Letters and Manuscripts — Volume 10 (1895)


Lt 118, 1895

White, J. E.; White, Emma

Norfolk Villa, Prospect St., Granville, N. S. W., Australia

January 23, 1895

Portions of this letter are published in 3MR 408-409; FBS 38.

Dear Children:

I am home again and I feel very thankful to our heavenly Father for His protecting care over us. The rain had been coming down very softly, with some more bountiful outpours, since one week ago last Monday night. Sabbath the rain was gentle and some of the time little more than mist and drizzle. 10LtMs, Lt 118, 1895, par. 1

Monday noon Elder Corliss came, and we had some profitable conversation in regard to the present and the future of the work in New South Wales. Sunday noon the rain increased to a steady pourdown. The postman said to Elder Corliss, “If the rain continues thus this week there will be a flood, the bridge between the station and Cooranbong will be overflowed, and there will be no way to communicate with the station.” We felt that there might be a possibility of our being hemmed in, and this would not agree with my work at all. I told my girls—Maude Camp and May Lacey—the sooner we packed up and were on our way home the better. They soon were of the same mind, and that evening the job was completed, working to a late hour. That night I felt a little anxious, for every time I was awake the rain was pouring down. I really feared that I could not succeed in reaching home. I had some experience with this while visiting at Sister Brown’s, fifteen miles from Melbourne. The wash-outs below, toward Palmerston, detained the trains. 10LtMs, Lt 118, 1895, par. 2

In the morning I found out Brother Lawrence had neglected to make any arrangements to obtain extra teams to get us to the depot and nothing could be obtained. He settled down, contented to give up the matter. Elder Corliss said, “Brother Lawrence, when Sister White makes up her mind to do a thing, she will accomplish it.” Corliss started off in the rain and said he could ride down with the postman, and he could secure still another chance for me in a single buggy. A neighbor said he would take me down. We then said we would go, and the luggage was placed in the two-wheeled trap, and the main luggage, Sister Rousseau, Sister Maude Camp, and May Lacey, piled in amid the baggage—three trunks, baskets, and a telescope trunk, satchels, and bundles. Brother Lawrence was seated on a trunk and the women on the trunks behind, all wrapped up in shawls and blankets, and with three umbrellas. It was quite a picture. 10LtMs, Lt 118, 1895, par. 3

I had an easy carriage, but the toggling of it was after the backwoods style—ropes for lines, wire for traces, and all things in the same order. But the carriage was easy. We made the journey to the depot and learned something that was quite satisfactory. The steady one week’s rain did not spoil the road from the school grounds to the station. We had a good solid metallic road all the way. This will be of great value to the school land. Heavy loads of timber are drawn over these roads daily by bullock teams, six and eight spans, making quite a procession. Our team came right along, and I had just got under the shelter of the depot piazza when the rain came down much heavier. I then tried to take off my rigging, which was a gentleman’s rubber coat held together by the buttonholes with strings. In this way I was protected. I had on no hat, but a little black shawl on my head. The hat was in safety with Sister Rousseau and Maude in a tin hat box. 10LtMs, Lt 118, 1895, par. 4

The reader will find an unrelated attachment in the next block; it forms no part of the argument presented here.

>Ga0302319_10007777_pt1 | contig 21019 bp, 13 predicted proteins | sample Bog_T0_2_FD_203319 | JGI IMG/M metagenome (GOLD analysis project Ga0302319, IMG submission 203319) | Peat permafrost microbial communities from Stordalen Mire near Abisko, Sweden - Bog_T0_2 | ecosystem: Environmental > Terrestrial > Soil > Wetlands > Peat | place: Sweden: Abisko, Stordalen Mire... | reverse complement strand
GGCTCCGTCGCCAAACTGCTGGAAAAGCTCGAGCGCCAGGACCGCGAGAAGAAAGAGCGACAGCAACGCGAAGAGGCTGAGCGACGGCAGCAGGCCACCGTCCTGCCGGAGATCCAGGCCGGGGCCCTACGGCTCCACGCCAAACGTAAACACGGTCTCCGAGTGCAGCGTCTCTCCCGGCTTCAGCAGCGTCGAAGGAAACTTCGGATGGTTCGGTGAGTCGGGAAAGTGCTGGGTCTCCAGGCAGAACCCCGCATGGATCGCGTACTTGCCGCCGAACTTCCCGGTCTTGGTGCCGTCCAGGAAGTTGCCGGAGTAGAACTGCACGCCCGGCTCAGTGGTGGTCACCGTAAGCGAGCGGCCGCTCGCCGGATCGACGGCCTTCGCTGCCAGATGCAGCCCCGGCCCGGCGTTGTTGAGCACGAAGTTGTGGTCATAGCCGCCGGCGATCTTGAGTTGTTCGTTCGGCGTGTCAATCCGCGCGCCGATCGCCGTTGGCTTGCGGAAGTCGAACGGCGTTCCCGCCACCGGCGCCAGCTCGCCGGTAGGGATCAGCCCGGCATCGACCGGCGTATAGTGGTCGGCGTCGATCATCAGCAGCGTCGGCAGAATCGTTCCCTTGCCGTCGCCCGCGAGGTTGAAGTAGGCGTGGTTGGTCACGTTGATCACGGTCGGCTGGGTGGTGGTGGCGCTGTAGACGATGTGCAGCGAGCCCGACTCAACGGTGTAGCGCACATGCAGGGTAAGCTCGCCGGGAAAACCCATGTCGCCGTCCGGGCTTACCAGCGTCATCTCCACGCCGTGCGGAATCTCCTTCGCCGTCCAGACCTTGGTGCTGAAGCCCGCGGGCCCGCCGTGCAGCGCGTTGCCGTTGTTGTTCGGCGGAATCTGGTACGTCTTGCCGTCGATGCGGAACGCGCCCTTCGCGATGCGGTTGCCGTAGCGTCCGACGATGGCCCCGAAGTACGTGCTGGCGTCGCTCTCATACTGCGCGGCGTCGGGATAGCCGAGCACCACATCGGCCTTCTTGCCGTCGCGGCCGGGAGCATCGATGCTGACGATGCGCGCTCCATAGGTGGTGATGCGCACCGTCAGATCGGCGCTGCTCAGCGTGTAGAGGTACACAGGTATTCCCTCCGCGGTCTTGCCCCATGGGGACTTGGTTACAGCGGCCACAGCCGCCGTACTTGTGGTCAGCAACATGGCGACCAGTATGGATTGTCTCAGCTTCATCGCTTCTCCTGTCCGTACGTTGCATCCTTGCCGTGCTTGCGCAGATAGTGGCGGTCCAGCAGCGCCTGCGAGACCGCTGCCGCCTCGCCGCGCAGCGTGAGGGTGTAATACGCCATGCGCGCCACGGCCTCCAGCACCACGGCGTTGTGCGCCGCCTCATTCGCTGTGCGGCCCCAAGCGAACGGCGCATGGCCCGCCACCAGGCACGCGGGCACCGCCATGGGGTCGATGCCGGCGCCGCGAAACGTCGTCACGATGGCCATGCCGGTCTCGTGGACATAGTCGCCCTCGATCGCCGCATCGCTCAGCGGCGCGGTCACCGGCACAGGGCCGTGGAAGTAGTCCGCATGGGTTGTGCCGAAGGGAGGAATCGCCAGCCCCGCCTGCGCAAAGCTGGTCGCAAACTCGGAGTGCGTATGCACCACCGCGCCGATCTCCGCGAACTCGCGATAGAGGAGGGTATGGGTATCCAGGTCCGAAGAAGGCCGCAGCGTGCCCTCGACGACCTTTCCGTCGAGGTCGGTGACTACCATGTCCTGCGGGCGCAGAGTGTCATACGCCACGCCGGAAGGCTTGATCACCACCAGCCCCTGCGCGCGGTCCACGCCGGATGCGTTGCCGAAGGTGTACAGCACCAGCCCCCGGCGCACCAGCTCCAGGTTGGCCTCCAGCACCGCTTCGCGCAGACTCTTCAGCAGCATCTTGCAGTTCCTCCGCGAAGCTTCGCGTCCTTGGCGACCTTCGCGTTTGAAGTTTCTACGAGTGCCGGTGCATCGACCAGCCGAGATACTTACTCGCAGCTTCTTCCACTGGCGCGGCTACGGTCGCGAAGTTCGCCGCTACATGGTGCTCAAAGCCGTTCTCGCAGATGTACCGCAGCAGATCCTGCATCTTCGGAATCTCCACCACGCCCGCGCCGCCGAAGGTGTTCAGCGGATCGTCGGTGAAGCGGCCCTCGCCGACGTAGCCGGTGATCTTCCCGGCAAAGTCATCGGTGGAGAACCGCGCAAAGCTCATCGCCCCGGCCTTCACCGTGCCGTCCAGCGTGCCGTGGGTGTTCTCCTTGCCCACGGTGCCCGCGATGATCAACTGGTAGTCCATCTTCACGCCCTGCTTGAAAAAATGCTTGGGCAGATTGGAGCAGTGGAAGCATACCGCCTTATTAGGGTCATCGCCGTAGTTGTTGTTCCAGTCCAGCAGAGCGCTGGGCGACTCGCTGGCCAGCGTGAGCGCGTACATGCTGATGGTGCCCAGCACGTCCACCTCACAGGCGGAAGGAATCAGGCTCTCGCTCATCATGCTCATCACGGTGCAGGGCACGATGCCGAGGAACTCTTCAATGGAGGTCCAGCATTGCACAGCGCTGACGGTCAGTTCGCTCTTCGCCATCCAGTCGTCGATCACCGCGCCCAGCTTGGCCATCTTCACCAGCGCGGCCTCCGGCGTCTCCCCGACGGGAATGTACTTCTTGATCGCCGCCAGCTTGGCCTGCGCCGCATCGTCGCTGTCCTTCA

I scarcely knew myself, I was so togged up, but I felt grateful to my heavenly Father that we had progressed thus far toward home. 10LtMs, Lt 118, 1895, par. 5

We were soon on the cars and came on to Granville safely. We felt that we were under the protecting care of our heavenly Father. We saw swollen streams, the rivers rising nearly to the bridges on the carriage roads, but we were all safe and comfortable. This morning we are in our own pleasant home. 10LtMs, Lt 118, 1895, par. 6

We found our beautiful peaches had ripened in our absence, and a large portion of them canned. We have still another tree of the large red-centered clingstone peaches. These are excellent. We enjoy them so much. Plenty of grapes at one penny per pound—two cents American money. We have two or three peach trees yet to gather, not yet ripe, but I enjoy the peaches for they agree with me. We have had a large abundance, paying one dollar per box, holding one bushel. We have canned no less than three hundred quarts, and no less than one hundred more will be canned. If I continue to keep open, free hotel, I must make provision for the same. 10LtMs, Lt 118, 1895, par. 7

We found Fannie was, in our absence, making her home with our friends. She was sweating over the stove, cooking us a nice dinner. She has thought [that] could she do some housework, it would be good for her, and Emily has had her class in teaching shorthand to Julia McKenzie, while we were away. She is doing good work in this line. Brother McKenzie has been taking lessons with his daughter. We are seeking to educate these, that I may have typists. 10LtMs, Lt 118, 1895, par. 8

Whether I am at home or abroad, my home is filled to the uttermost limit. Every room has a bed in it, but W. C. White’s office, dining-room, and kitchen. Brother McKenzie works in the office doing some business for Willie. The parlor has a lounge, like yours in Oakland. Sister Rousseau occupies that and uses the parlor for her sewing room. She is educating a class in my home for dressmaking, and Maude Camp has an education in tailoring, so [it] will not be difficult [for her] to learn. She is a very nice seamstress, and when you come in connection with us, Emma or Edson, you can be benefitted with her knowledge. I have had no one in my family to do any sewing, whatever, for me since I came to this country. 10LtMs, Lt 118, 1895, par. 9